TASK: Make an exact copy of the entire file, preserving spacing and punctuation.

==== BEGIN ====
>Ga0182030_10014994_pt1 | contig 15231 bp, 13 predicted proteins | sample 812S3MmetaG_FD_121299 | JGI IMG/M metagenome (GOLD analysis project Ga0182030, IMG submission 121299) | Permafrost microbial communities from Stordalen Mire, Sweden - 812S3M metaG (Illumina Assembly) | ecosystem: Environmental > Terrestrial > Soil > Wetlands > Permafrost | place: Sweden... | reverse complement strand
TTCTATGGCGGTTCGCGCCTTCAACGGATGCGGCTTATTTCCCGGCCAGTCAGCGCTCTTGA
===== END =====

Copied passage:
>Ga0182030_10014994_pt1 | contig 15231 bp, 13 predicted proteins | sample 812S3MmetaG_FD_121299 | JGI IMG/M metagenome (GOLD analysis project Ga0182030, IMG submission 121299) | Permafrost microbial communities from Stordalen Mire, Sweden - 812S3M metaG (Illumina Assembly) | ecosystem: Environmental > Terrestrial > Soil > Wetlands > Permafrost | place: Sweden... | reverse complement strand
TTCTATGGCGGTTCGCGCCTTCAACGGATGCGGCTTATTTCCCGGCCAGTCAGCGCTCTTGA